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The WORD Part 3: Christ and Sacred Scripture

I want to reflect on the power of God’s word in Scripture because it is easy to underestimate it. It is easy to hear a familiar passage and gloss over it or hear just a moral lesson and assume that's all there is to it. I’m guessing most of you know in your head that neither of those reactions is ideal. But as in most things, the movement from the head to the heart is hard. But it certainly can be easier if our head has a better understanding of what it is telling the heart exactly. And so, for the next few weeks, let's reflect on the mystery of the WORD.

In the beginning of the Gospel of John, we have this familiar phrase, “In the beginning was the WORD.” (John 1:1). This statement is about the second person of the Trinity, the Son of God, Jesus Christ. He himself is the Word of God. Ok, but what does that mean? St John of the Cross, commenting on Hebrews 1:1-2 says:

"In giving us his Son, his only Word (for he possesses no other), he spoke everything to us at once in this sole Word - and he has no more to say. . . because what he spoke before to the prophets in parts, he has now spoken all at once by giving us the All Who is His Son. Any person questioning God or desiring some vision or revelation would be guilty not only of foolish behavior but also of offending him, by not fixing his eyes entirely upon Christ and by living with the desire for some other novelty."

Jesus Christ is God’s sole word, he has no more to say. What a beautiful phrase. He is saying that Jesus Christ in a physical embodiment of the self-revelation of God. He is literally a Word, THE Word, all of who God understand himself to be, congealed into a physical being that the world can interact with on a physical level. Imagine if someone asked you to write a book that fully describes yourself; that shows everything someone should know about you. So, you (who in this story are a writer of unparalleled talent) give it a try. But every time, you just know the product doesn’t do you justice. There is so much to who you are. The only thing that could embody everything about you is….well, you! But if you could? It is putting it quite crudely, and certainly don’t read too deeply into it, to say that the second person of the Trinity, the Word of God, is the ‘book’ on God, and that ‘book’ has been turned into a movie….a thirty-three year long movie.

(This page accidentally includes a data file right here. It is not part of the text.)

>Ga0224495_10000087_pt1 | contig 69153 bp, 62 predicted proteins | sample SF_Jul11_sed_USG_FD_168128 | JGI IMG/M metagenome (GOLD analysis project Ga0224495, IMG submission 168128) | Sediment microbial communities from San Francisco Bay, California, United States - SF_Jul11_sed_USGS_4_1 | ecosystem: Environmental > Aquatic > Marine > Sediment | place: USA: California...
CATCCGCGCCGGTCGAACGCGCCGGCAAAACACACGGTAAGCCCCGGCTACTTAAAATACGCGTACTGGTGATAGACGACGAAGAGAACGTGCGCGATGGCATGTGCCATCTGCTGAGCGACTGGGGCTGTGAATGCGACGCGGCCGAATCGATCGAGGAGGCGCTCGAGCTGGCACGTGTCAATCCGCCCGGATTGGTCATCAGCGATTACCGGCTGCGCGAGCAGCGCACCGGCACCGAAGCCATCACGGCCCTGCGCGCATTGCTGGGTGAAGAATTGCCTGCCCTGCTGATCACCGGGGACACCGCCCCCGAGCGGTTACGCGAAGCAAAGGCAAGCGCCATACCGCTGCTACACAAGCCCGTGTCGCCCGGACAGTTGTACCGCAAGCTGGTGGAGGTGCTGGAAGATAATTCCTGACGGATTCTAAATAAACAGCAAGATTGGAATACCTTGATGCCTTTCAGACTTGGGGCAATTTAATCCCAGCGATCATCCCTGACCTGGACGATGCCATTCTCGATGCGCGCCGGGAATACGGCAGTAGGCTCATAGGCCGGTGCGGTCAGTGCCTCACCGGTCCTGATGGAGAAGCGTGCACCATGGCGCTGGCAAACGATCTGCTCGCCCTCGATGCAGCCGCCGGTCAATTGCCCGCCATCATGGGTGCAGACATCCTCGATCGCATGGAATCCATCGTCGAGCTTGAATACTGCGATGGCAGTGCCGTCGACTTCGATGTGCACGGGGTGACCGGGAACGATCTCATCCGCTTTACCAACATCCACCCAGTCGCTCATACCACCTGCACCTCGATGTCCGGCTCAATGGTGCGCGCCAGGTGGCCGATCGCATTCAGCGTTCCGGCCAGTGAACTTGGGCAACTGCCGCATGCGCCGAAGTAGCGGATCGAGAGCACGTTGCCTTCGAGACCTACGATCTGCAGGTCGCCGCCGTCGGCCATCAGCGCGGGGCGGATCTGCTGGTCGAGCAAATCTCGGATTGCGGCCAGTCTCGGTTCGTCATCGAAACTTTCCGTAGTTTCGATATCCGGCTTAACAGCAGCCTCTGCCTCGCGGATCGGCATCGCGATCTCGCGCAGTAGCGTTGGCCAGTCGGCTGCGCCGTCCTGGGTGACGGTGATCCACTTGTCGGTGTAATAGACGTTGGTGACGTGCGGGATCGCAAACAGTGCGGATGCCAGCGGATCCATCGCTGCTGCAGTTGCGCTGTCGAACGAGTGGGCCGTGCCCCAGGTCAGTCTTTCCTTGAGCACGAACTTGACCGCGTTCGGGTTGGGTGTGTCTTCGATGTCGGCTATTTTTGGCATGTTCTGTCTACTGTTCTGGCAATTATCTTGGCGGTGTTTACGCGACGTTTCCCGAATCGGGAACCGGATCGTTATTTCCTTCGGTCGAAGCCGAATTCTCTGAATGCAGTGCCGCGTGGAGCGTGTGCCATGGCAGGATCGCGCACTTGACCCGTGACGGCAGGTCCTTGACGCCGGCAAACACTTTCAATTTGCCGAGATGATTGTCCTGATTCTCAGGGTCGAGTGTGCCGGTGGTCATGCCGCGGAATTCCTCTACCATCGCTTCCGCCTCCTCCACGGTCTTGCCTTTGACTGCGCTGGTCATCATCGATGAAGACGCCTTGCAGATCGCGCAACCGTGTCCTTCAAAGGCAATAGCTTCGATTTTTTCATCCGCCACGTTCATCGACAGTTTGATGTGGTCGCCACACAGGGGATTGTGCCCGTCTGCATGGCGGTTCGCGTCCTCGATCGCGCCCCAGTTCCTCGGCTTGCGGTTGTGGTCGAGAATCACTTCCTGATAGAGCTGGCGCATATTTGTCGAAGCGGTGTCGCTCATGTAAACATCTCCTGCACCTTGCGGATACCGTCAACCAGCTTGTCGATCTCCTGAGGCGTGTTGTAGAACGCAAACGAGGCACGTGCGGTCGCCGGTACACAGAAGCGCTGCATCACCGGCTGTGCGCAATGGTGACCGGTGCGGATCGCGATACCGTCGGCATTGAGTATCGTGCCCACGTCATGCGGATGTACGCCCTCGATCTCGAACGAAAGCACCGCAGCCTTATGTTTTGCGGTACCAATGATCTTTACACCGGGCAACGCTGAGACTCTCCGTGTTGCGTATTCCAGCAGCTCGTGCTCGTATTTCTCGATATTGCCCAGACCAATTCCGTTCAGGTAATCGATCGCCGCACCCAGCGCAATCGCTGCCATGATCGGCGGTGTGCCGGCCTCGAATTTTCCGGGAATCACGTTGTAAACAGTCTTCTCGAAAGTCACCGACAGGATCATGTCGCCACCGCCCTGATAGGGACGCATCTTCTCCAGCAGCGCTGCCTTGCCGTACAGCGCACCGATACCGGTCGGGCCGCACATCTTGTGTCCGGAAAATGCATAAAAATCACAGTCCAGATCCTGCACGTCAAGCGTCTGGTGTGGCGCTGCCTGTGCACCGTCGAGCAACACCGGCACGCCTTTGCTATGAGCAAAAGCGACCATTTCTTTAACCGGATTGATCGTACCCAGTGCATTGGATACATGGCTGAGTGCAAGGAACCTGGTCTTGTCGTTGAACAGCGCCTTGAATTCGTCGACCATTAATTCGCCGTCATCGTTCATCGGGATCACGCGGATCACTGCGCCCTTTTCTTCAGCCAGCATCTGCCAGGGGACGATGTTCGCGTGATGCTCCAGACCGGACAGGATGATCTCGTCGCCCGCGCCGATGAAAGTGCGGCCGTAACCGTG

The point of bringing up Christ as the Word of God is that it has implications for how we think about Scripture. But before that, we need a quick refresh on Divine Inspiration of Scripture. God inspired the human authors of the sacred books. "To compose the sacred books, God chose certain men who, all the while he employed them in this task, made full use of their own faculties and powers so that, though he acted in them and by them, it was as true authors that they consigned to writing whatever he wanted written, and no more.” (CCC 106) Sacred Scripture, while authored by human hands, was guided by God in such a way that we can hold as doctrine that Scripture is God’s self-revelation. It is God revealing Himself in direct ways, like in some of Paul’s catechetical writings, and in indirect ways, like in how the Old Testament is a revelation of the history of God’s relationship to humanity through the people of Israel as He prepared the world for the coming of the Messiah. Hence, Scripture is, as we acclaim at every Mass after each reading, “The Word of the Lord.”

So! If Christ, the second person of the Trinity, is the Word of God made flesh Scripture is the Word of God (the Word of God made words….?), what does that mean for us? Let us look at the Catechism again, 'Indeed the words of God, expressed in the words of men, are in every way like human language, just as the Word of the eternal Father, when he took on himself the flesh of human weakness, became like men.' Through all the words of Sacred Scripture, God speaks only one single Word, his one Utterance in whom he expresses himself completely: 'You recall that one and the same Word of God extends throughout Scripture, that it is one and the same Utterance that resounds in the mouths of all the sacred writers, since he who was in the beginning God with God has no need of separate syllables; for he is not subject to time.' For this reason, the Church has always venerated the Scriptures as she venerates the Lord's Body. (CCC 101-103)

Read that last line again and let the full import of it sink in a bit. We’ll continue this topic next week. In the meantime, really dwell on that last line.


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